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Accurate blood pressure measurement

blog post photoAs a standard part of many physicians’ office workflows, measuring blood pressure may seem like a normal routine. But seemingly minor issues can impact blood pressure measurement, artificially inflating a patient’s blood pressure by anywhere from two to 40 mmHg.

May is High Blood Pressure Education Month, an opportune time to reevaluate blood pressure measurement processes and talk to patients about managing their high blood pressure. Here are several ways you can make sure a patient’s blood pressure is accurately measured:

1. The patient’s feet are flat on the floor, and legs are uncrossed.

2. The patient’s arm and back are properly supported.

3. The patient doesn’t need to use the restroom and can comfortably remain still.

4. The patient’s arm is bare, and the sphygmomanometer cuff is on skin, not over any clothing.

5. The patient is not speaking and has had at least three minutes of quiet time prior to the measurement.

If a patient talks during the measurement, for example, or if the patient’s feet aren’t flat on the floor, there’s a chance that blood pressure measurement will give a falsely high reading. This could lead to a prescription for an unnecessary, potentially harmful, medication. At the same time, other factors can contribute to unidentified and untreated hypertension, which can be deadly.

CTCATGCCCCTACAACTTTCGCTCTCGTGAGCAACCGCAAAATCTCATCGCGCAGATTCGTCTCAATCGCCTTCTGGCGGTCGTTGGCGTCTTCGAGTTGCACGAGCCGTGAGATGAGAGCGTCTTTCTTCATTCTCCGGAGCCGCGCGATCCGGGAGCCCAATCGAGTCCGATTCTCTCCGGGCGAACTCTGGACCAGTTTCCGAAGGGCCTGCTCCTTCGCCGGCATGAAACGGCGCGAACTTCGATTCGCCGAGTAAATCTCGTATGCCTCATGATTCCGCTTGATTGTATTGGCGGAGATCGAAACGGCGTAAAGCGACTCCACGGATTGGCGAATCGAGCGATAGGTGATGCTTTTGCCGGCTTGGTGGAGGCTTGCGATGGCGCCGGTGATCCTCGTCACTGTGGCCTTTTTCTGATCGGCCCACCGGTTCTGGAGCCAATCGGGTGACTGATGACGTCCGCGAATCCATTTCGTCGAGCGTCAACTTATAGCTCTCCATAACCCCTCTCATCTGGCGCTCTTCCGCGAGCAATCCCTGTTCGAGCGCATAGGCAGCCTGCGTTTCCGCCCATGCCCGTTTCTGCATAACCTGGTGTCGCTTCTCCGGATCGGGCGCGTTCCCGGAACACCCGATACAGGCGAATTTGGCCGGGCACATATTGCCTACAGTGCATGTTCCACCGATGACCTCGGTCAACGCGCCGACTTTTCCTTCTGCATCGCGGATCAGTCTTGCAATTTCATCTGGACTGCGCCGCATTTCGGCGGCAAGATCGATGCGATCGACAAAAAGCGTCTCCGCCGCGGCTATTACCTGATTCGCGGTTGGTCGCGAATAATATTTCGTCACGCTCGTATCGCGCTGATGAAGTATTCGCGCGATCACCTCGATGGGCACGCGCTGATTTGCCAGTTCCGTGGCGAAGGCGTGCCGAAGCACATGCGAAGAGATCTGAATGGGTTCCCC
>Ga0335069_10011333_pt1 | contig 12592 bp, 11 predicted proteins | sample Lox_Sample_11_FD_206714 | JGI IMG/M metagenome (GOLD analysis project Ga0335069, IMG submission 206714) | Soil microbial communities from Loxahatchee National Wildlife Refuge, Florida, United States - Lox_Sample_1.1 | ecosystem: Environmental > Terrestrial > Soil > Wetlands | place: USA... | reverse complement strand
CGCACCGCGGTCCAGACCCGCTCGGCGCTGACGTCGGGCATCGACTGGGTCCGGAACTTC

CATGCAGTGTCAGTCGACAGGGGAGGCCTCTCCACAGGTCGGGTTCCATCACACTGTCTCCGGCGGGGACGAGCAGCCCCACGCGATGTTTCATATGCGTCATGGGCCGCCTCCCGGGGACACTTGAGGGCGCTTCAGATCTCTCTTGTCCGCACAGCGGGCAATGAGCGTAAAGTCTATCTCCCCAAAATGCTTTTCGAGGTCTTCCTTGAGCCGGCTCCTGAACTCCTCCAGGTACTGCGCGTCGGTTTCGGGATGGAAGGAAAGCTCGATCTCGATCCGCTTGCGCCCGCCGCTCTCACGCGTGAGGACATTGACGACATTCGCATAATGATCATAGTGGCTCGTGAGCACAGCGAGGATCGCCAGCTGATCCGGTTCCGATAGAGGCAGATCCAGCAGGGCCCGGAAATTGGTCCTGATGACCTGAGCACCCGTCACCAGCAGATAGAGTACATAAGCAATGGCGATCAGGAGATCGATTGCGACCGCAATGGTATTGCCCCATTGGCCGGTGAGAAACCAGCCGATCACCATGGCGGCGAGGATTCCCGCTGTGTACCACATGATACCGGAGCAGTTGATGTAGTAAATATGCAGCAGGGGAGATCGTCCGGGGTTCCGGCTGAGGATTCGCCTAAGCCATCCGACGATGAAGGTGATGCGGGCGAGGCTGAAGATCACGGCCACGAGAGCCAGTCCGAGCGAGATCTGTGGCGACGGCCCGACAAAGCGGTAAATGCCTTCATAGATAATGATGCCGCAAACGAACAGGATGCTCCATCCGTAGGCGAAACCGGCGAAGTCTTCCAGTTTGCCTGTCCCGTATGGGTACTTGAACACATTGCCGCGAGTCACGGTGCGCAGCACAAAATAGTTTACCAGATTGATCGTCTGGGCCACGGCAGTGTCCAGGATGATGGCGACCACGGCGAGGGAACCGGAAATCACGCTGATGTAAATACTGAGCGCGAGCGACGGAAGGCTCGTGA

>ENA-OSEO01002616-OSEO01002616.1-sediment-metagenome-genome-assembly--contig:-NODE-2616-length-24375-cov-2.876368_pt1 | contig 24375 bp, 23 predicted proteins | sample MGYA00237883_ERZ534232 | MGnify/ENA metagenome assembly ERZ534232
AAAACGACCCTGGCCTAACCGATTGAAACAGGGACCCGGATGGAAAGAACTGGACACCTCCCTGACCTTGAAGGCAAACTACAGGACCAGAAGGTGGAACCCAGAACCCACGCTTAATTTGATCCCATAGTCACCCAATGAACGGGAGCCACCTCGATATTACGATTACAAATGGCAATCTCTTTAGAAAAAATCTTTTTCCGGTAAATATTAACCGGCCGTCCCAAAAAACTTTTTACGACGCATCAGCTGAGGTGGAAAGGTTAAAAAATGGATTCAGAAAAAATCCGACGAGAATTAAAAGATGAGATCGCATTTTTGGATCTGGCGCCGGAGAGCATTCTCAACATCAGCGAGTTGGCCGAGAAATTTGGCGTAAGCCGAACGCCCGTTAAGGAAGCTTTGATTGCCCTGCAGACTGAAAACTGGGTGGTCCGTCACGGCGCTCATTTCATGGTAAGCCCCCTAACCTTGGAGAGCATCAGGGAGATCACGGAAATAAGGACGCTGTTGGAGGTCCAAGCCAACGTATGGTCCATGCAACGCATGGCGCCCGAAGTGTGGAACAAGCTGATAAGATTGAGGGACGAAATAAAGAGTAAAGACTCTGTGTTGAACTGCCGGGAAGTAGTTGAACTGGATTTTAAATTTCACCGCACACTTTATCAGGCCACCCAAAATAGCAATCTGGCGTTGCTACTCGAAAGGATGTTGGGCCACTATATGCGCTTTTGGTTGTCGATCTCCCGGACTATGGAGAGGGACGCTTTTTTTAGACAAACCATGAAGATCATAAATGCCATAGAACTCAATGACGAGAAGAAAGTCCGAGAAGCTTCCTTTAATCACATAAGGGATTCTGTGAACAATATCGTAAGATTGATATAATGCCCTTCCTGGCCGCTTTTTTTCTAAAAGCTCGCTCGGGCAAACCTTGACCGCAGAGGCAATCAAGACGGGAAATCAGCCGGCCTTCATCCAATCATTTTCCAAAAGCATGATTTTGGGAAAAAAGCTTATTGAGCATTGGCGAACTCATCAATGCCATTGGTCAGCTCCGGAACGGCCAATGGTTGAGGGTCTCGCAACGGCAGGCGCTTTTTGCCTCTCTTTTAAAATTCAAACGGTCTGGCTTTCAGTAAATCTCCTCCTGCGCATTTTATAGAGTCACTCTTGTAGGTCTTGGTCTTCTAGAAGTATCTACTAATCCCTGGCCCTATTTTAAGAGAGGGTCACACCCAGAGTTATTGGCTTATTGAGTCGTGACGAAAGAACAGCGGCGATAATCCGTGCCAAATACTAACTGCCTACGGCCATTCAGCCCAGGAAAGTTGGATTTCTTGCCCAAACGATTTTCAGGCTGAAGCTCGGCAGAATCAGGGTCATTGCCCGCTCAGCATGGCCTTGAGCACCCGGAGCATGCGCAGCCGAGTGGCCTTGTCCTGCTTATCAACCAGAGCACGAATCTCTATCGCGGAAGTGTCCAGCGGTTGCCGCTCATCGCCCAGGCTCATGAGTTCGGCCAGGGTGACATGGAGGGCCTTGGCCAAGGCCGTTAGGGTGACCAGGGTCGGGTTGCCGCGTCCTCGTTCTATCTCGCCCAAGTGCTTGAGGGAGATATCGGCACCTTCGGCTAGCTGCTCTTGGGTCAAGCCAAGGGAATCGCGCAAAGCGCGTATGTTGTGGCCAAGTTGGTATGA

Incorporating these standardized principles into practice workflows is a key element of the AMA’s Improving Health Outcomes initiative. A pilot program involving multiple clinical sites in two states is implementing principles of safe design into the ambulatory setting to improve outcomes around hypertension. Similar approaches, such as hospitals using checklists to reduce central-line infections, have seen successful results.

Taking the checklist approach to blood pressure management can help ensure quality care in screening for and treating patients with high blood pressure, preventing the development of heart disease and stroke down the road.

To apply safe design principles to blood pressure management, the AMA is collaborating with researchers at Johns Hopkins University and the pilot sites to develop and test a set of evidence-based recommendations, based on a simple framework called the M.A.P. for achieving optimal hypertension control:

• easuring blood pressure accurately every time it’s measured

• cting rapidly to address high blood pressure readings

• artnering with patients to promote self-management of high blood pressure

The pilot sites are integrating best evidence into each step of the M.A.P. framework. For example, the AMA is incorporating successful elements of a program at Johns Hopkins’ Center to Eliminate Cardiovascular Health Disparities in designing resources to help practices engage patients in better self-management.
Source: www.ama-assn.org
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